There has been a lot of national attention regarding Elisabeth Milich’s photograph on her Facebook page where she showed her salary of just over $35,000. The hashtag, #whatireallymake has become viral. I too posted a picture of two pay stubs, one from this current year and one from five years ago. My picture didn’t get national attention but I was interviewed by KTAR in Phoenix about it and the responses, good and bad, from people regarding the picture.
What I really make is a good question. I earn just over $36,000 in base pay this year. But that’s not what I make.
I make kids understand the value of education, that’s what I make. The old question, “When am I going to use this in my everyday life,” has a great answer for High School … never. The truth is, education is not about training someone for their daily life. That happens at home, or should. The basic facts are learned K – 6th grade. But High School is about learning to get the most from yourself.
The purpose of an education is not to prepare you for the known obstacles one will face in life because, well, nobody knows what those will be. The known problems are things people can be trained to do, but education is different than training. Education is about learning how to adapt information and skills in new and unpredictable ways. Education is about learning how to identify meaningful and useful information and how to incorporate that to serve one’s needs.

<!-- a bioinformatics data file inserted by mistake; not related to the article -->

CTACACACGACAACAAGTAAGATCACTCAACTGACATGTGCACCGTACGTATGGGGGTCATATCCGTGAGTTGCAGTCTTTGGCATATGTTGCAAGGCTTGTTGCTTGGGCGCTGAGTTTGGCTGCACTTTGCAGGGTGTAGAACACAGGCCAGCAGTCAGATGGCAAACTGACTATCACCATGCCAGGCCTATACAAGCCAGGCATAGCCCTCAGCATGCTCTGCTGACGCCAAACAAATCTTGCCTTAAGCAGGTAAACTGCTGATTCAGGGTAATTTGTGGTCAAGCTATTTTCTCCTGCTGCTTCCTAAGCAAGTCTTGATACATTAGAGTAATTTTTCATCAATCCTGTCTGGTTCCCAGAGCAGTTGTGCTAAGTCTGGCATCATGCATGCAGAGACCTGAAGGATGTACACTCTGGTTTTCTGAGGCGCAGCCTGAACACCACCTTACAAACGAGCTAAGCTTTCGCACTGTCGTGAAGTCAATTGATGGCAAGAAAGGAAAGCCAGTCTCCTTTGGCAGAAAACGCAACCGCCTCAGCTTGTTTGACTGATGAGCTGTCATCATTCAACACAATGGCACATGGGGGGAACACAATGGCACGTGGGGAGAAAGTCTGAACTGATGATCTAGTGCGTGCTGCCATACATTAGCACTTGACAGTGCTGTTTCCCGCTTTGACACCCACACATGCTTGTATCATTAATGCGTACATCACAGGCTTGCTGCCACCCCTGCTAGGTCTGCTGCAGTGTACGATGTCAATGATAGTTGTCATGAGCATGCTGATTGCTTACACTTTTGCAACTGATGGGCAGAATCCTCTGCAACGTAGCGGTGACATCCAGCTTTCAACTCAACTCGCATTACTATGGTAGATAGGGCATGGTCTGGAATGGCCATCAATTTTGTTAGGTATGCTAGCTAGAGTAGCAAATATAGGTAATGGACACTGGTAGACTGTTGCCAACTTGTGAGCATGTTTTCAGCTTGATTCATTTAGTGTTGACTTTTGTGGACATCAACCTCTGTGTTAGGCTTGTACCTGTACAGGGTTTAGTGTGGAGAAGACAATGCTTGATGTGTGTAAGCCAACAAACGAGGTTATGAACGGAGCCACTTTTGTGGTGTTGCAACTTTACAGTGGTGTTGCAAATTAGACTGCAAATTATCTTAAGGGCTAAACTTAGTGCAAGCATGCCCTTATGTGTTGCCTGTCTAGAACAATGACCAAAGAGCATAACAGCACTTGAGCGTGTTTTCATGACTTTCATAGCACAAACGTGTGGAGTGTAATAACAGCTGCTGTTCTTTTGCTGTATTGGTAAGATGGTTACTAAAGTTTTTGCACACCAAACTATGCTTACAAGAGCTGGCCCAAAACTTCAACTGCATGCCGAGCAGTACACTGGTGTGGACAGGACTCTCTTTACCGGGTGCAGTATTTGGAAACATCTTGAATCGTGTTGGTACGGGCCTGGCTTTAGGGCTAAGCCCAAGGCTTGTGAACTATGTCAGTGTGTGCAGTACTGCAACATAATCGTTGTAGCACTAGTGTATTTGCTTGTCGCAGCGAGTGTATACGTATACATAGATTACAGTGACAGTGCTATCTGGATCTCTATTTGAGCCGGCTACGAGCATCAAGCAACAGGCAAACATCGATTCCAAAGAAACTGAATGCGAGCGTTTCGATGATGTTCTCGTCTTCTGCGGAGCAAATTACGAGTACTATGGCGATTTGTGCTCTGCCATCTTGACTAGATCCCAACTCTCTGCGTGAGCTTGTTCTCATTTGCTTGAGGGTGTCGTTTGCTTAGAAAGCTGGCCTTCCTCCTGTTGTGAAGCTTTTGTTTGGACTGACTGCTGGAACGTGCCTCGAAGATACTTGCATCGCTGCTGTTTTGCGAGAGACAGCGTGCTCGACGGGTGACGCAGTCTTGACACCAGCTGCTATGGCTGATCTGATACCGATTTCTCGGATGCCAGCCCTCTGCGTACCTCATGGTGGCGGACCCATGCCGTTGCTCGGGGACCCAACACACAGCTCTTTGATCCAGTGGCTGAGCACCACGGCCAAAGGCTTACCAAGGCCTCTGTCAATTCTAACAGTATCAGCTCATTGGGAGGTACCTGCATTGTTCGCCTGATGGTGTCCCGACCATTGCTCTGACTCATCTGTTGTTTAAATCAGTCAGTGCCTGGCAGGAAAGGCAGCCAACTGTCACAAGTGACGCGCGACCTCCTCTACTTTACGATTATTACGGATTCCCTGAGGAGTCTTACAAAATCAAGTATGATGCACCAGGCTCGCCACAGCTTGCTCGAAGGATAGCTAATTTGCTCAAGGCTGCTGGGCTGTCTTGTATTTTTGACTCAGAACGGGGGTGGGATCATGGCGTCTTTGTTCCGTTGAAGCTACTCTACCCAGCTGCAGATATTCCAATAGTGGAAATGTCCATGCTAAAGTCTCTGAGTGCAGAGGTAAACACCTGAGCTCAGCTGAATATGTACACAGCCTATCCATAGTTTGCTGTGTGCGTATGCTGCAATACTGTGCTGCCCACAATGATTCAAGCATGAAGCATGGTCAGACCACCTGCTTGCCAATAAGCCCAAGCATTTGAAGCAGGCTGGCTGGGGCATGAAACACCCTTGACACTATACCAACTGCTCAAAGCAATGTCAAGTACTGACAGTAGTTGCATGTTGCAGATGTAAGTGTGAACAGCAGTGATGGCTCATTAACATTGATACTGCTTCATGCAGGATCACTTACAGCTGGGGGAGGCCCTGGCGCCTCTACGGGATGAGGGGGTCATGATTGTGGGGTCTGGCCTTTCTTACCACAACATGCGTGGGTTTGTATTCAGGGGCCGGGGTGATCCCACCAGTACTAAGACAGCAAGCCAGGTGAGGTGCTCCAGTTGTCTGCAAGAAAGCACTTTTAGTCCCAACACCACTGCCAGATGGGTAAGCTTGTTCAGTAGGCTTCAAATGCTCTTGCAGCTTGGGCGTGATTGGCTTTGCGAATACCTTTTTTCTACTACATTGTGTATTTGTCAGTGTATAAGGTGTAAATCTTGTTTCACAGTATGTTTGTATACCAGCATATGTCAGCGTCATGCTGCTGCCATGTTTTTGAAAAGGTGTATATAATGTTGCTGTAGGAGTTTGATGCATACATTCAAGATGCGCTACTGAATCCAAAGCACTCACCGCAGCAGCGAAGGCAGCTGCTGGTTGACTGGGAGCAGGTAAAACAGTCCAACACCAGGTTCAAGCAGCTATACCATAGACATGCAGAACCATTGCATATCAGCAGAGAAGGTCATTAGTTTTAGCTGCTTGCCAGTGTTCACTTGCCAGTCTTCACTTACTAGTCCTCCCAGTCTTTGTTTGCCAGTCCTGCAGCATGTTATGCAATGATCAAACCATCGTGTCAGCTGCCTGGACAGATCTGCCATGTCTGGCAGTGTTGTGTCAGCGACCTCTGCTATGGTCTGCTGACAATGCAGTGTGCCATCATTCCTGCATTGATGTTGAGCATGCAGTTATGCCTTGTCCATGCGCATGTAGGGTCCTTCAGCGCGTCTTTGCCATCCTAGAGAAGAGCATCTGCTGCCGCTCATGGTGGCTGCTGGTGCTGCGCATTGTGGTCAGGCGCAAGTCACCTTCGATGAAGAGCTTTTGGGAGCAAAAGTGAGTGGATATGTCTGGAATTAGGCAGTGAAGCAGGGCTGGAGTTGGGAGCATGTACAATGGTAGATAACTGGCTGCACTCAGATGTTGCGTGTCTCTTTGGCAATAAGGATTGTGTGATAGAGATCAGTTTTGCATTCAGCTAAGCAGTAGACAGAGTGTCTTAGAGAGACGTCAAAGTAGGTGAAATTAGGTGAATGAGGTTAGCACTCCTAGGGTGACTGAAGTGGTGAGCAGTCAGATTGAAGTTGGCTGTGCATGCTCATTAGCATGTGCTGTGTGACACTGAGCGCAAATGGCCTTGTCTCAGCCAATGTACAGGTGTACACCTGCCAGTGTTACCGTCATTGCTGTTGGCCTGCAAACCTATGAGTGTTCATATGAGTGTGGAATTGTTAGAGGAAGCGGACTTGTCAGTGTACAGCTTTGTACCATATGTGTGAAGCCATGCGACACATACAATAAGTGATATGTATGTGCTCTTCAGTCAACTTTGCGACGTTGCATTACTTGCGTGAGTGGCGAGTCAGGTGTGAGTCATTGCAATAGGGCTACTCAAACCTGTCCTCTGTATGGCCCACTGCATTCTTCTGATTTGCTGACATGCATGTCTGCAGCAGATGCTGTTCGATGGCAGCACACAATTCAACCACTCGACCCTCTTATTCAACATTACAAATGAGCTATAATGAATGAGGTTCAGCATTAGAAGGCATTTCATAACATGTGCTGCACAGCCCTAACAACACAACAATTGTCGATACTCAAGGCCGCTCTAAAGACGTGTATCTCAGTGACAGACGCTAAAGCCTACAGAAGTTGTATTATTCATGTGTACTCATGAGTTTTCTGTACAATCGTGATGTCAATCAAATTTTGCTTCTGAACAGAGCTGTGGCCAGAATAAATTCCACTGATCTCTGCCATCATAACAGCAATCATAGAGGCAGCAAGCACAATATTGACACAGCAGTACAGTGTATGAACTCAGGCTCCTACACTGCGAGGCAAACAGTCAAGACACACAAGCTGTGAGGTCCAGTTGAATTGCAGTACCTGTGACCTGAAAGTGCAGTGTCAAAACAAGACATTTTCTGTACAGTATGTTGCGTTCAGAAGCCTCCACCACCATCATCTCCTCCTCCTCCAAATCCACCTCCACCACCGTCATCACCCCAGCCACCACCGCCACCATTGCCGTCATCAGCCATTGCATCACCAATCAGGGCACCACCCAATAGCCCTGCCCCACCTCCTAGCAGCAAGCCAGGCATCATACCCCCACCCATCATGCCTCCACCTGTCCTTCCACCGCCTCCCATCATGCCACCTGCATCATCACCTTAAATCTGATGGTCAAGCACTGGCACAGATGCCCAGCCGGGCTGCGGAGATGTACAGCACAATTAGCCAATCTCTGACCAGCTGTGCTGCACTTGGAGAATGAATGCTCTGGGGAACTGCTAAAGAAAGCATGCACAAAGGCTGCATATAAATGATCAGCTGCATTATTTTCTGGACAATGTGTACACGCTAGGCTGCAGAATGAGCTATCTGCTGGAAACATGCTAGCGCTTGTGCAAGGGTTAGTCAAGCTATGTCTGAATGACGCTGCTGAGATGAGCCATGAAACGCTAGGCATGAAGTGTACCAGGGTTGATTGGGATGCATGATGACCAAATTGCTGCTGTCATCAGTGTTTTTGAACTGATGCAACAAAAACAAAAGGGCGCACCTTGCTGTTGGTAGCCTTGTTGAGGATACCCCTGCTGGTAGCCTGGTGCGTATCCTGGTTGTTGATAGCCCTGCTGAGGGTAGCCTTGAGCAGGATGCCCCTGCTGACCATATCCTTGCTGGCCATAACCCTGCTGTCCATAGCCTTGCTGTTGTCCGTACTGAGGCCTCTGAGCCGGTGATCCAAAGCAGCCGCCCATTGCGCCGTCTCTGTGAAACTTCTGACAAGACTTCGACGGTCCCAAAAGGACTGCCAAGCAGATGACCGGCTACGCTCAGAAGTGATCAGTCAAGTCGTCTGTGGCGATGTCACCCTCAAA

Training, as opposed to education, prepares individuals for circumstances that are entirely predictable. You can be trained to handle complicated situations, if the trainer knows what will be faced, when it will occur, under what conditions and the desired outcome. Training prepares people for a narrow focus on the future, a known and predictable future.
A person that is trained resists new methods, even if they’re more efficient. A trained person fails to identify new information as useful and thus struggles to incorporate appropriate responses to changing circumstances. Someone that is educated is adaptable!
I make kids understand this, give them opportunity to experience it. As a result, my students perform very well on standardized tests, SATs and the like. Many students, that were never strong math students (I teach math), come to me and say they tested out of all of their math classes because they learned how to learn with me.
There are ear marks distinguishing those that have been trained from those that are educated. To be clear, many educated people earned their educations outside of the education industry, and many people that are merely trained received their training within the education industry.
The best compliment I ever received about my teaching came from a student making an innocent observation. She said, “You don’t really teach us Mr. Brown, but we learn when we’re with you.”
That’s what I make…learning opportunities that empower children! I make them see the value in education, which in turn motivates them to make the most of themselves. That’s what I make.
Here’s the article about Elisabeth Milich: